Enee.io, a UK-based energy company has developed a proprietary battery monitoring solution aimed at reducing the cost of power, increasing reliability, and delivering a better energy experience to most Nigerians.
According to a statement seen by BusinessDay, the initiative which is in partnership with Aspire Power Solutions, is expected to allow Nigerians to switch from diesel or grid generators to solar power and batteries.
David Smith, chief executive officer, Enee.io said the app is designed for home and business users to be able to help them manage their energy systems more efficiently.
“We are leveraging cutting-edge technologies and fostering collaborative partnerships. This fitness tracker for energy systems is the latest advancements in energy solutions, which reduce energy costs and increase reliability,” Smith said in a workshop in Lagos.
He added, “We want to help people have reliable power at the lowest cost possible.”
“Nigeria is the biggest market for what we do due to the problem of its energy supply challenges with the grid supply,” Smith said.
“After satisfying the Nigeria market, we’ll be looking at South Africa, Kenya, and Ghana; we are already active in Angola, Zambia, and Egypt,’
Explaining further, Smith said the monitoring application extends the life of consumer batteries and enables users to monitor locally or compare data across multiple locations.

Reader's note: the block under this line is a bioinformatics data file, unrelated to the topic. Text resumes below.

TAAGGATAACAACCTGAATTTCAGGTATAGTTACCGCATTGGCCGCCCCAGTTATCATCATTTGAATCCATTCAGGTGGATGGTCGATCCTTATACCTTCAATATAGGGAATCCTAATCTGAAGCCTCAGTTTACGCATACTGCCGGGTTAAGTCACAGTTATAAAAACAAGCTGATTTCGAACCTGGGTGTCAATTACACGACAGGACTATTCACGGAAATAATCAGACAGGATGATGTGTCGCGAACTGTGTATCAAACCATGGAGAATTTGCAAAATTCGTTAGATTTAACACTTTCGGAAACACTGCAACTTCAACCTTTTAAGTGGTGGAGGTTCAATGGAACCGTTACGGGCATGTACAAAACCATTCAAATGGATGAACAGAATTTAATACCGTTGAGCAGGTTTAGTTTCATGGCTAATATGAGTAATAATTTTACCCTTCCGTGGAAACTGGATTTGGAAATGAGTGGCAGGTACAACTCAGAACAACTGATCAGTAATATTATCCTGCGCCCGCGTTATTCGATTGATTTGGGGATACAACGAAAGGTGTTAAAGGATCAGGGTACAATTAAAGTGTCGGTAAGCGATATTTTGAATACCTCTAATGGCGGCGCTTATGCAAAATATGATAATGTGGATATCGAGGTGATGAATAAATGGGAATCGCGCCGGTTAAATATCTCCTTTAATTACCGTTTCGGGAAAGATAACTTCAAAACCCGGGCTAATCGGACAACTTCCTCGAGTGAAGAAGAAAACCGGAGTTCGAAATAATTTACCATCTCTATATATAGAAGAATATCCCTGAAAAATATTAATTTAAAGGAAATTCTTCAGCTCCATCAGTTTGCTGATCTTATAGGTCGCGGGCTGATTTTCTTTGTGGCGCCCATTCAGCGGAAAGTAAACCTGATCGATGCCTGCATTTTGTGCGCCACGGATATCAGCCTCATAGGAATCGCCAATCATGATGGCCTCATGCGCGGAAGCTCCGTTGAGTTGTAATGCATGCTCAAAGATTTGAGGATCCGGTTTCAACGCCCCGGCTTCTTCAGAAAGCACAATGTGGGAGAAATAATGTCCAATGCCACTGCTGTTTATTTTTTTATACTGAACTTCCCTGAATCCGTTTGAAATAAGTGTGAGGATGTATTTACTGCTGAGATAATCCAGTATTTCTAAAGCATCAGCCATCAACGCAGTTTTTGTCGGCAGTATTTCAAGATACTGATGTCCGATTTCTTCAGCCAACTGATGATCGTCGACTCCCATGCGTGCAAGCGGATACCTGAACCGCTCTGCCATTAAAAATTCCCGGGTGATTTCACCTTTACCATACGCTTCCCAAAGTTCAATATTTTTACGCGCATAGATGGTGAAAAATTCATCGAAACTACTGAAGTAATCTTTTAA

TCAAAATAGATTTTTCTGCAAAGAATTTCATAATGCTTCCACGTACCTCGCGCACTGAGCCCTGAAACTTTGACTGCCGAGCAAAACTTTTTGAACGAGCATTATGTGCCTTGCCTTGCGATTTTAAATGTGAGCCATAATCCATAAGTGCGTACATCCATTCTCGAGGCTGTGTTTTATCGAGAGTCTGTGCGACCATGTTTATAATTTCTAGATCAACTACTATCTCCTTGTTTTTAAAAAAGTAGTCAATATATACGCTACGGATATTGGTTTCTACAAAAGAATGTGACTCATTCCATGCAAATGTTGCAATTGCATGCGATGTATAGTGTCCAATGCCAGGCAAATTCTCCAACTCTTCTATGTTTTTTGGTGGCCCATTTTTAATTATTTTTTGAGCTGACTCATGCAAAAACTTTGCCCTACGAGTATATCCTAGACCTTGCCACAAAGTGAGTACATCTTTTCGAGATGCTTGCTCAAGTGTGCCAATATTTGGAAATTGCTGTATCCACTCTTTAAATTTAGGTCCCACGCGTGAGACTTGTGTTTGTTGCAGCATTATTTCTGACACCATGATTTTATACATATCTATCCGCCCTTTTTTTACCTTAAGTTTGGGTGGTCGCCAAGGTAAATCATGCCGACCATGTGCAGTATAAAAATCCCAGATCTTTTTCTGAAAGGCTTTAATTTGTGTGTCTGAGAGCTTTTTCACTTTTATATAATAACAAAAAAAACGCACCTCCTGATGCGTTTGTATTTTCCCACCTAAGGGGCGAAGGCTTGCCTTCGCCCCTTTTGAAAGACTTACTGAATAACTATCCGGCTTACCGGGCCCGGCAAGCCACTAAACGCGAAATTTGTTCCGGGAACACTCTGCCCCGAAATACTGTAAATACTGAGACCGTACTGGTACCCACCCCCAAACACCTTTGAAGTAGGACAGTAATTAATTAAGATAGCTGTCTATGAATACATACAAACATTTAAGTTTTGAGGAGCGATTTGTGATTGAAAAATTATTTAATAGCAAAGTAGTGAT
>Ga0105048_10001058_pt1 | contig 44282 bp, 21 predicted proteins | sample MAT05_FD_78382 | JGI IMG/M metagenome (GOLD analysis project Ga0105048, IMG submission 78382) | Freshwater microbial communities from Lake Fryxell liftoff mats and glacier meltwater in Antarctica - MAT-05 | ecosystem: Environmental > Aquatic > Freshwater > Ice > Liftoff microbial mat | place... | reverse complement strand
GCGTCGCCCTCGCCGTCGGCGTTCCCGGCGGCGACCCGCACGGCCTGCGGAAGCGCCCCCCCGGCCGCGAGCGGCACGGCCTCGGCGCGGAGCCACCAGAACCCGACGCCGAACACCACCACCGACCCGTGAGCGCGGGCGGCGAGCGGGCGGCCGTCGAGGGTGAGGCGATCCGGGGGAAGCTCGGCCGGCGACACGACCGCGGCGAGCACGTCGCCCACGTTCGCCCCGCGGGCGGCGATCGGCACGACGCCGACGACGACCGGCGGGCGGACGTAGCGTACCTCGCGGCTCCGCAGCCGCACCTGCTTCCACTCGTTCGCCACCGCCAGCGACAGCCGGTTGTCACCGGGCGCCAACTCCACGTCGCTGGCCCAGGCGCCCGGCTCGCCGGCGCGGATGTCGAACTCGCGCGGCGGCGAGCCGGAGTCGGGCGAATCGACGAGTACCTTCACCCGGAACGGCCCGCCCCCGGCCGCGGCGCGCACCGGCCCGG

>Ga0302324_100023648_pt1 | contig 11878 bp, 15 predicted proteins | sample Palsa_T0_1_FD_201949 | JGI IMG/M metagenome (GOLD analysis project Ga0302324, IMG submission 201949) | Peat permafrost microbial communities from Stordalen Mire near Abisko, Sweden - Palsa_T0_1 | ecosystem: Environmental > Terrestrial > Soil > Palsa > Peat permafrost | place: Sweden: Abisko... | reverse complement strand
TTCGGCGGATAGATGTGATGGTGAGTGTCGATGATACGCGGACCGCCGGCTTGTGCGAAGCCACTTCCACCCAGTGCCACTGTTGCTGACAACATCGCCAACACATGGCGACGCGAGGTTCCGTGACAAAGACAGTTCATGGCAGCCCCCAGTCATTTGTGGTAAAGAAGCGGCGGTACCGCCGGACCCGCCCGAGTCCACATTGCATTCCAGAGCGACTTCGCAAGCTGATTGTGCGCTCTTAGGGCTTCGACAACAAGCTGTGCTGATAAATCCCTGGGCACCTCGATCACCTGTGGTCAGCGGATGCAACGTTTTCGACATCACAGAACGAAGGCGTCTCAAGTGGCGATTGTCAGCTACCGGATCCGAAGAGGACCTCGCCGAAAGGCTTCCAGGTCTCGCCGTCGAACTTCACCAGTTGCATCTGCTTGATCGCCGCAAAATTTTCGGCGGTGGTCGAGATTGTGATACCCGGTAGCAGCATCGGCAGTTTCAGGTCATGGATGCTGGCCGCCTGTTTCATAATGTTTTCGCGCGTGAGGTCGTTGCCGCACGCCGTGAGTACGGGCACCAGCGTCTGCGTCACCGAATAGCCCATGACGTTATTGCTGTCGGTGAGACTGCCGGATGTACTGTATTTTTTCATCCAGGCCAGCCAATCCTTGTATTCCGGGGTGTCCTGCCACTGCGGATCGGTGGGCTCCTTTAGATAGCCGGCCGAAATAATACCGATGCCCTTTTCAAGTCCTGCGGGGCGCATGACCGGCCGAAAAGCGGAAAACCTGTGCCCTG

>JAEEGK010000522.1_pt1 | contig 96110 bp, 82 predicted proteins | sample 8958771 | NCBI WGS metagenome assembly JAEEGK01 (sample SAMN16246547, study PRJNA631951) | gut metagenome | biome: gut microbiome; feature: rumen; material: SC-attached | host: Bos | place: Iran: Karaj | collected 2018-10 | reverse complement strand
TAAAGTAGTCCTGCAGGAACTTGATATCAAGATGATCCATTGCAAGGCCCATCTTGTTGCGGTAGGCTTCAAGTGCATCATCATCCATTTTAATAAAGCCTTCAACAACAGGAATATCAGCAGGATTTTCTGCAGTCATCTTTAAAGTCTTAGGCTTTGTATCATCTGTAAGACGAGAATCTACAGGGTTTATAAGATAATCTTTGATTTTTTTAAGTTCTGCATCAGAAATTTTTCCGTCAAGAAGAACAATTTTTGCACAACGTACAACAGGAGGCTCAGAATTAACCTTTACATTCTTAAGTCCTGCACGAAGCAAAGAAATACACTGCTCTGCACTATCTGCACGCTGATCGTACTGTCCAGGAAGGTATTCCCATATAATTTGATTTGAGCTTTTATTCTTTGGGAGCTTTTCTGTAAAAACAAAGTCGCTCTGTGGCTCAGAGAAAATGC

“You also get automated prompt action before problems occur,” Smith said.
Enee.io has simplified by providing a mobile app, available for Android and iOS devices, that allows users to purchase and also there is online reporting as well.
Attendees gained insight into challenges and opportunities within the sector while also exploring collaborative strategies to address them.
For most stakeholders, projects like this are very important as it is virtually impossible for the national grid to cover every geographical point within Nigeria.
An estimated 22 million small-unit generators are in use by Nigerians, and they plug a vital gap in a country that ranks 171 out of 190 nations in terms of access to electricity, according to the World Bank.
Nigeria’s grid has an installed capacity of roughly 12,522 megawatts, but due to poor infrastructure, it is only able to deliver around 4,000 megawatts most days, according to the US Agency for International Development.
To bridge the gap between supply and demand, Nigerians are forced to generate power in small units from off-grid sources, usually fossil fuel-powered generators.